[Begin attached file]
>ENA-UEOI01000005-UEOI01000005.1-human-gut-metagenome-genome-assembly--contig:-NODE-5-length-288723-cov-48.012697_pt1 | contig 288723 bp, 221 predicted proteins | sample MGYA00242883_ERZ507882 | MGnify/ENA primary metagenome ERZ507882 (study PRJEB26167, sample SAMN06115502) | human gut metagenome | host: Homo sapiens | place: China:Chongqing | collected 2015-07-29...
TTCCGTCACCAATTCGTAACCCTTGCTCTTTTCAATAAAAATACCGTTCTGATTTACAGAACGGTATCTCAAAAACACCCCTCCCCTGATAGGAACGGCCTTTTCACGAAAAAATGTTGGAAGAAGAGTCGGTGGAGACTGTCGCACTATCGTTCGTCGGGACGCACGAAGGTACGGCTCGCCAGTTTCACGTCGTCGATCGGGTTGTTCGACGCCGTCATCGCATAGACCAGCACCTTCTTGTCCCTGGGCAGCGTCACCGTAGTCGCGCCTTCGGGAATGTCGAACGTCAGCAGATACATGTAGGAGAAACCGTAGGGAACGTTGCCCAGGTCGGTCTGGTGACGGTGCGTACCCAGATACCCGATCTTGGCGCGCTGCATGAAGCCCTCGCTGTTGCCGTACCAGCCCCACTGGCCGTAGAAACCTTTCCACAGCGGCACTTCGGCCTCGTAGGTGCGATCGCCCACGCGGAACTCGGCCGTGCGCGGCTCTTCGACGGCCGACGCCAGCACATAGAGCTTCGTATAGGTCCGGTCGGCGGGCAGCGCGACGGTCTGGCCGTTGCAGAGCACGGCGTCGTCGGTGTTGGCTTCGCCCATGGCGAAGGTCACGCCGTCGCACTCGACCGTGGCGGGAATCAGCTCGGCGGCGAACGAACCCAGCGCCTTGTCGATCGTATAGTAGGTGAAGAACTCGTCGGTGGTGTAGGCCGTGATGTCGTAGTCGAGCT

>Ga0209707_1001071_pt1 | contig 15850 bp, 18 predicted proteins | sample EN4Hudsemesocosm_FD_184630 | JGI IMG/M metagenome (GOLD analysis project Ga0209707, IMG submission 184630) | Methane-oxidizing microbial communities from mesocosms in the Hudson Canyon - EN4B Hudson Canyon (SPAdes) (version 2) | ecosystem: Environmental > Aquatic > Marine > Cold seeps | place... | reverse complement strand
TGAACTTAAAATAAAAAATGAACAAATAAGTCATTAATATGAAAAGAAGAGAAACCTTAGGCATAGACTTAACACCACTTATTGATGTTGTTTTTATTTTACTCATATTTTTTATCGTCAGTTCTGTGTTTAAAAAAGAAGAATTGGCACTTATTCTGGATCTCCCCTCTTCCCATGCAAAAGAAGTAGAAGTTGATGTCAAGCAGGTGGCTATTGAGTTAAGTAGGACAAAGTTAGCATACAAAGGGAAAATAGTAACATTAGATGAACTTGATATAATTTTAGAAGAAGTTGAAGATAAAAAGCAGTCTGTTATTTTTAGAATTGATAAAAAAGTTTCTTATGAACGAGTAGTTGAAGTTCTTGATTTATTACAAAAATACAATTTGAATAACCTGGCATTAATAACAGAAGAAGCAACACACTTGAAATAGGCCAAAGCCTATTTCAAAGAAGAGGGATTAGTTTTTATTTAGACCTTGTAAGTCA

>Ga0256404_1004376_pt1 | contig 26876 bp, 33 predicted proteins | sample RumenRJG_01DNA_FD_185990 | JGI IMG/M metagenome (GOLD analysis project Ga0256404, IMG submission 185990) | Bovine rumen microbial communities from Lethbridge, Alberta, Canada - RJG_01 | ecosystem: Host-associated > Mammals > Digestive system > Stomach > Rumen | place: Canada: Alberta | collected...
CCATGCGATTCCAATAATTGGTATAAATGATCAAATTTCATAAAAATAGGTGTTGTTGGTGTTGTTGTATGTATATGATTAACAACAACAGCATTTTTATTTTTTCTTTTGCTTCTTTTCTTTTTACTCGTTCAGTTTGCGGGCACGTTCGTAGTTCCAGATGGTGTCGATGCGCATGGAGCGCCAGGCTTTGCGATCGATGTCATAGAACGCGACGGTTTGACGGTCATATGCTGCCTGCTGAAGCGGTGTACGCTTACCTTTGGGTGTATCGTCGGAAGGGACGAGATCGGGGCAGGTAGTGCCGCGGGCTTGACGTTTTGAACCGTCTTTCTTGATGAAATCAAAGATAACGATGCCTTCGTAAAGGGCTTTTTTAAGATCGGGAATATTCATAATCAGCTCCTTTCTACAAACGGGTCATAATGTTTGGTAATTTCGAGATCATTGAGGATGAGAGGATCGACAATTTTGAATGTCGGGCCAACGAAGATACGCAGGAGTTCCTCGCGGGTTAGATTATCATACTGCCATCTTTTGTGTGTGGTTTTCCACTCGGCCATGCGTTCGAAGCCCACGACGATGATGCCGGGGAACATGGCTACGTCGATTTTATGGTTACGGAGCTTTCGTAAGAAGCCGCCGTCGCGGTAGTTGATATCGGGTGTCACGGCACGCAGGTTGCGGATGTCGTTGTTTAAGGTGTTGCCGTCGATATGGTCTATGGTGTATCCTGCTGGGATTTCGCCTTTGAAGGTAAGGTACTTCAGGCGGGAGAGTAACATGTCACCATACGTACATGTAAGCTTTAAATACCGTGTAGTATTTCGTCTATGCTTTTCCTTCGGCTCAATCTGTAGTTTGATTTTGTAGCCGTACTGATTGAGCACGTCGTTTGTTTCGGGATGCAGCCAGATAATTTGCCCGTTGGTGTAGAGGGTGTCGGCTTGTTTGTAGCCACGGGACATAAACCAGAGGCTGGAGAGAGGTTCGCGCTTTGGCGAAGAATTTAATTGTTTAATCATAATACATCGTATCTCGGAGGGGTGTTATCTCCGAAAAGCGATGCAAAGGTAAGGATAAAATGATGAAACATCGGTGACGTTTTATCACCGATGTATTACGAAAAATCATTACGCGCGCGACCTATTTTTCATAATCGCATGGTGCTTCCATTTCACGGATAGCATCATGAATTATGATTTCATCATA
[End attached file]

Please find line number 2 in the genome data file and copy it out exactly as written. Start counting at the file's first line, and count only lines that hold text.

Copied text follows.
TTCCGTCACCAATTCGTAACCCTTGCTCTTTTCAATAAAAATACCGTTCTGATTTACAGAACGGTATCTCAAAAACACCCCTCCCCTGATAGGAACGGCCTTTTCACGAAAAAATGTTGGAAGAAGAGTCGGTGGAGACTGTCGCACTATCGTTCGTCGGGACGCACGAAGGTACGGCTCGCCAGTTTCACGTCGTCGATCGGGTTGTTCGACGCCGTCATCGCATAGACCAGCACCTTCTTGTCCCTGGGCAGCGTCACCGTAGTCGCGCCTTCGGGAATGTCGAACGTCAGCAGATACATGTAGGAGAAACCGTAGGGAACGTTGCCCAGGTCGGTCTGGTGACGGTGCGTACCCAGATACCCGATCTTGGCGCGCTGCATGAAGCCCTCGCTGTTGCCGTACCAGCCCCACTGGCCGTAGAAACCTTTCCACAGCGGCACTTCGGCCTCGTAGGTGCGATCGCCCACGCGGAACTCGGCCGTGCGCGGCTCTTCGACGGCCGACGCCAGCACATAGAGCTTCGTATAGGTCCGGTCGGCGGGCAGCGCGACGGTCTGGCCGTTGCAGAGCACGGCGTCGTCGGTGTTGGCTTCGCCCATGGCGAAGGTCACGCCGTCGCACTCGACCGTGGCGGGAATCAGCTCGGCGGCGAACGAACCCAGCGCCTTGTCGATCGTATAGTAGGTGAAGAACTCGTCGGTGGTGTAGGCCGTGATGTCGTAGTCGAGCT